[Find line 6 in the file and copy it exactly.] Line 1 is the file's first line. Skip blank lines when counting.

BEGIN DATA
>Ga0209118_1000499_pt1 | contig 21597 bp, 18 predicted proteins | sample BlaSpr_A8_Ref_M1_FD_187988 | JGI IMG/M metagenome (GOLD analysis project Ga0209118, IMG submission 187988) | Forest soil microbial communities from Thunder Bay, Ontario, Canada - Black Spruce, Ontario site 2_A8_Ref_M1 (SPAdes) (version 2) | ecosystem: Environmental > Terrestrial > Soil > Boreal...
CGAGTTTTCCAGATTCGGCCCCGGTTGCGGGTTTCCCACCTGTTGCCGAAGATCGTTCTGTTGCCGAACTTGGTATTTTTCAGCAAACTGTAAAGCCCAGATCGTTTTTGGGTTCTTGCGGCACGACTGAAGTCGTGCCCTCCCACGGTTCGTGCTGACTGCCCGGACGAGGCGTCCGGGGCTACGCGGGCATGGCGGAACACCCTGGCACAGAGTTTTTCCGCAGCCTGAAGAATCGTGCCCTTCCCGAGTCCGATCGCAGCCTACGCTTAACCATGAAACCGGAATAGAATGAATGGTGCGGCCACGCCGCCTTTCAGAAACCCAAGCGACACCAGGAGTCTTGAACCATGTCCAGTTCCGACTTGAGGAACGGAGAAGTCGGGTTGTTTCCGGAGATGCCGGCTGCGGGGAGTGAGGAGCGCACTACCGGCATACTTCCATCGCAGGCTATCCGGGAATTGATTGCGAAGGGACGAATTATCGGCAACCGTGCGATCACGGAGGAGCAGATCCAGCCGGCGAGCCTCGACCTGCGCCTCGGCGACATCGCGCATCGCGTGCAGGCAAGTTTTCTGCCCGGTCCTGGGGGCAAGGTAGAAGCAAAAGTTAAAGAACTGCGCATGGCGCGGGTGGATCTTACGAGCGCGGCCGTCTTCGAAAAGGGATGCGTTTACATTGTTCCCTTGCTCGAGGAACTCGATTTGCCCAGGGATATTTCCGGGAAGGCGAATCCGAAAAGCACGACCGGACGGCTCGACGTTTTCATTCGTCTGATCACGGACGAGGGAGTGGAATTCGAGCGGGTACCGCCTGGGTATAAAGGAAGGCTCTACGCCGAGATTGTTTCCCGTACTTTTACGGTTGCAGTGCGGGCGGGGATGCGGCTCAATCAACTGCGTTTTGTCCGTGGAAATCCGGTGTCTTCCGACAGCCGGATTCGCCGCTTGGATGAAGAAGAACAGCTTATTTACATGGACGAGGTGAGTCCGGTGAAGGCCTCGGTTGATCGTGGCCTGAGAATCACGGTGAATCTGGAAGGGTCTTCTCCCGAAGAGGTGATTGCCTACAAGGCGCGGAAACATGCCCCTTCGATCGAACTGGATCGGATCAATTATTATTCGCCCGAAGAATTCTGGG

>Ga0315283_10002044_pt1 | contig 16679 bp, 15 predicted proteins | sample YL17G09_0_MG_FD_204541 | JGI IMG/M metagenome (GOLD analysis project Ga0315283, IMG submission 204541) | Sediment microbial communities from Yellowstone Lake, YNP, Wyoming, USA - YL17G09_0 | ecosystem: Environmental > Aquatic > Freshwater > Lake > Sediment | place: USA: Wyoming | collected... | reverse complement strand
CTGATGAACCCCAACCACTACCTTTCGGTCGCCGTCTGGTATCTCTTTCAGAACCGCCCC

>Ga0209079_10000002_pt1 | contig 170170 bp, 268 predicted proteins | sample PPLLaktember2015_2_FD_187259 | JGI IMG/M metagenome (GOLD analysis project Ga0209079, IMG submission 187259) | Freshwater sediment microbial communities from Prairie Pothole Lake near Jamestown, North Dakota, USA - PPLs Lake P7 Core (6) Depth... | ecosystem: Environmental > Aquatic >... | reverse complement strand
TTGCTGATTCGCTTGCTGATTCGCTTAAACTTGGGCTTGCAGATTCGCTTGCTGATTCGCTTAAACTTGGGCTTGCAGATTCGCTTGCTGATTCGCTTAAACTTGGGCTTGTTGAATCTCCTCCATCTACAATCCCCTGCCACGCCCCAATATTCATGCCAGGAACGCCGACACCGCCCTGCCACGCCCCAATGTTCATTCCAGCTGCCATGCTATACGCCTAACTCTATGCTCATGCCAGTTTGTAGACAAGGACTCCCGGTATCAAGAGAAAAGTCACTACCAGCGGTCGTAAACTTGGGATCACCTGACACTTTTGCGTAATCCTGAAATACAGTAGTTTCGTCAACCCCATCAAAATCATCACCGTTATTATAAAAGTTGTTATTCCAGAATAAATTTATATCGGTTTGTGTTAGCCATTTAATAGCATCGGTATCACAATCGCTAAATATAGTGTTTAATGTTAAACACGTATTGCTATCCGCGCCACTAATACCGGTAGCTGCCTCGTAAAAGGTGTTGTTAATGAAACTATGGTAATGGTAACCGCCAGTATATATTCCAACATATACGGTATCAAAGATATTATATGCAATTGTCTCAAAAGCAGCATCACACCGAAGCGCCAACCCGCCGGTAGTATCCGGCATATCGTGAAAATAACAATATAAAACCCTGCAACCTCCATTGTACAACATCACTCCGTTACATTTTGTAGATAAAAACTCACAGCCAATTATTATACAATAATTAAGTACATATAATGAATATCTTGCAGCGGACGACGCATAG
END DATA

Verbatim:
TTGCTGATTCGCTTGCTGATTCGCTTAAACTTGGGCTTGCAGATTCGCTTGCTGATTCGCTTAAACTTGGGCTTGCAGATTCGCTTGCTGATTCGCTTAAACTTGGGCTTGTTGAATCTCCTCCATCTACAATCCCCTGCCACGCCCCAATATTCATGCCAGGAACGCCGACACCGCCCTGCCACGCCCCAATGTTCATTCCAGCTGCCATGCTATACGCCTAACTCTATGCTCATGCCAGTTTGTAGACAAGGACTCCCGGTATCAAGAGAAAAGTCACTACCAGCGGTCGTAAACTTGGGATCACCTGACACTTTTGCGTAATCCTGAAATACAGTAGTTTCGTCAACCCCATCAAAATCATCACCGTTATTATAAAAGTTGTTATTCCAGAATAAATTTATATCGGTTTGTGTTAGCCATTTAATAGCATCGGTATCACAATCGCTAAATATAGTGTTTAATGTTAAACACGTATTGCTATCCGCGCCACTAATACCGGTAGCTGCCTCGTAAAAGGTGTTGTTAATGAAACTATGGTAATGGTAACCGCCAGTATATATTCCAACATATACGGTATCAAAGATATTATATGCAATTGTCTCAAAAGCAGCATCACACCGAAGCGCCAACCCGCCGGTAGTATCCGGCATATCGTGAAAATAACAATATAAAACCCTGCAACCTCCATTGTACAACATCACTCCGTTACATTTTGTAGATAAAAACTCACAGCCAATTATTATACAATAATTAAGTACATATAATGAATATCTTGCAGCGGACGACGCATAG